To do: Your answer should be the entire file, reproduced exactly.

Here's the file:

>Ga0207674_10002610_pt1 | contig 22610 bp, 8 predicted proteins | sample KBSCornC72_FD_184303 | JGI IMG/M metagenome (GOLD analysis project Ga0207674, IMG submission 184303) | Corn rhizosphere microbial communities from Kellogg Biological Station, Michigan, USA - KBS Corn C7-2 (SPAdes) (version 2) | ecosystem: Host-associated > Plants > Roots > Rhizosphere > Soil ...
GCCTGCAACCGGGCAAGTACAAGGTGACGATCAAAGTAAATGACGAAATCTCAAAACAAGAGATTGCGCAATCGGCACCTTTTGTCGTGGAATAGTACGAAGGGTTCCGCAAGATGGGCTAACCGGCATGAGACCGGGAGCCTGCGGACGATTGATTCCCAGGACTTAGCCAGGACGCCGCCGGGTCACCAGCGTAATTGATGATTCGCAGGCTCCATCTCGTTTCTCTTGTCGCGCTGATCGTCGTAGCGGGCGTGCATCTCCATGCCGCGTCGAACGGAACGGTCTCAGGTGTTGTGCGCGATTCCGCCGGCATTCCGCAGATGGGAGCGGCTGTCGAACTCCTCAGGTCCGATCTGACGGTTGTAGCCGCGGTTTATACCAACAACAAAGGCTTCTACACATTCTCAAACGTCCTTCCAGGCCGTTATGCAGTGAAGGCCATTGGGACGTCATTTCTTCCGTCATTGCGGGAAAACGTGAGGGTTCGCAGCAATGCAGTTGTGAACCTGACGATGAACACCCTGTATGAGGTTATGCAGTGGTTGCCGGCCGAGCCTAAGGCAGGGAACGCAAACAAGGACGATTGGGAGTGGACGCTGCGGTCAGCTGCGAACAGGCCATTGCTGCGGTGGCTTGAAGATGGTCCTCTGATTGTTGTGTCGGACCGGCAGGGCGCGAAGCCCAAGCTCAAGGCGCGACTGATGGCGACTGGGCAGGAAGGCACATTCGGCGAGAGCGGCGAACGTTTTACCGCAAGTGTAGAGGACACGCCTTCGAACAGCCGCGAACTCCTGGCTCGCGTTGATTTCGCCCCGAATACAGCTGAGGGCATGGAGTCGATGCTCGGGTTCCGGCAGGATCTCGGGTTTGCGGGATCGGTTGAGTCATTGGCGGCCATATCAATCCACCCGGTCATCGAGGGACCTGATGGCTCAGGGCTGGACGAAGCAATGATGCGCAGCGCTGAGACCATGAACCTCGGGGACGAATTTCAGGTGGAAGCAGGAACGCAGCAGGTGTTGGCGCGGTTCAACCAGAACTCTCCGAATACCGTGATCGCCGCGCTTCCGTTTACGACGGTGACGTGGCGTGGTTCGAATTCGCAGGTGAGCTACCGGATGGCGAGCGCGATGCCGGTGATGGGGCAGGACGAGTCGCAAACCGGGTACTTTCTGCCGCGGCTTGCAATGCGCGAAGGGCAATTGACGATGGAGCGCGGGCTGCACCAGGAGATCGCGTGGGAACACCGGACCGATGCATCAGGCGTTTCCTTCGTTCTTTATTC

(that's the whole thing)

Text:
>Ga0207674_10002610_pt1 | contig 22610 bp, 8 predicted proteins | sample KBSCornC72_FD_184303 | JGI IMG/M metagenome (GOLD analysis project Ga0207674, IMG submission 184303) | Corn rhizosphere microbial communities from Kellogg Biological Station, Michigan, USA - KBS Corn C7-2 (SPAdes) (version 2) | ecosystem: Host-associated > Plants > Roots > Rhizosphere > Soil ...
GCCTGCAACCGGGCAAGTACAAGGTGACGATCAAAGTAAATGACGAAATCTCAAAACAAGAGATTGCGCAATCGGCACCTTTTGTCGTGGAATAGTACGAAGGGTTCCGCAAGATGGGCTAACCGGCATGAGACCGGGAGCCTGCGGACGATTGATTCCCAGGACTTAGCCAGGACGCCGCCGGGTCACCAGCGTAATTGATGATTCGCAGGCTCCATCTCGTTTCTCTTGTCGCGCTGATCGTCGTAGCGGGCGTGCATCTCCATGCCGCGTCGAACGGAACGGTCTCAGGTGTTGTGCGCGATTCCGCCGGCATTCCGCAGATGGGAGCGGCTGTCGAACTCCTCAGGTCCGATCTGACGGTTGTAGCCGCGGTTTATACCAACAACAAAGGCTTCTACACATTCTCAAACGTCCTTCCAGGCCGTTATGCAGTGAAGGCCATTGGGACGTCATTTCTTCCGTCATTGCGGGAAAACGTGAGGGTTCGCAGCAATGCAGTTGTGAACCTGACGATGAACACCCTGTATGAGGTTATGCAGTGGTTGCCGGCCGAGCCTAAGGCAGGGAACGCAAACAAGGACGATTGGGAGTGGACGCTGCGGTCAGCTGCGAACAGGCCATTGCTGCGGTGGCTTGAAGATGGTCCTCTGATTGTTGTGTCGGACCGGCAGGGCGCGAAGCCCAAGCTCAAGGCGCGACTGATGGCGACTGGGCAGGAAGGCACATTCGGCGAGAGCGGCGAACGTTTTACCGCAAGTGTAGAGGACACGCCTTCGAACAGCCGCGAACTCCTGGCTCGCGTTGATTTCGCCCCGAATACAGCTGAGGGCATGGAGTCGATGCTCGGGTTCCGGCAGGATCTCGGGTTTGCGGGATCGGTTGAGTCATTGGCGGCCATATCAATCCACCCGGTCATCGAGGGACCTGATGGCTCAGGGCTGGACGAAGCAATGATGCGCAGCGCTGAGACCATGAACCTCGGGGACGAATTTCAGGTGGAAGCAGGAACGCAGCAGGTGTTGGCGCGGTTCAACCAGAACTCTCCGAATACCGTGATCGCCGCGCTTCCGTTTACGACGGTGACGTGGCGTGGTTCGAATTCGCAGGTGAGCTACCGGATGGCGAGCGCGATGCCGGTGATGGGGCAGGACGAGTCGCAAACCGGGTACTTTCTGCCGCGGCTTGCAATGCGCGAAGGGCAATTGACGATGGAGCGCGGGCTGCACCAGGAGATCGCGTGGGAACACCGGACCGATGCATCAGGCGTTTCCTTCGTTCTTTATTC